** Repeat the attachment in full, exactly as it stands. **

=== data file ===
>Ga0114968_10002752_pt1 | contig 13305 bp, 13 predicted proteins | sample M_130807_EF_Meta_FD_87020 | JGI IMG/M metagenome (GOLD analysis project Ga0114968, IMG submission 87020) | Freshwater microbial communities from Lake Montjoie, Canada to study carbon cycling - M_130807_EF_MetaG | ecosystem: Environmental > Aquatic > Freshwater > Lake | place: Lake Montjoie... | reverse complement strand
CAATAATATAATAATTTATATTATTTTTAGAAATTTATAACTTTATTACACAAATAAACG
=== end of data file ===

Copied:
>Ga0114968_10002752_pt1 | contig 13305 bp, 13 predicted proteins | sample M_130807_EF_Meta_FD_87020 | JGI IMG/M metagenome (GOLD analysis project Ga0114968, IMG submission 87020) | Freshwater microbial communities from Lake Montjoie, Canada to study carbon cycling - M_130807_EF_MetaG | ecosystem: Environmental > Aquatic > Freshwater > Lake | place: Lake Montjoie... | reverse complement strand
CAATAATATAATAATTTATATTATTTTTAGAAATTTATAACTTTATTACACAAATAAACG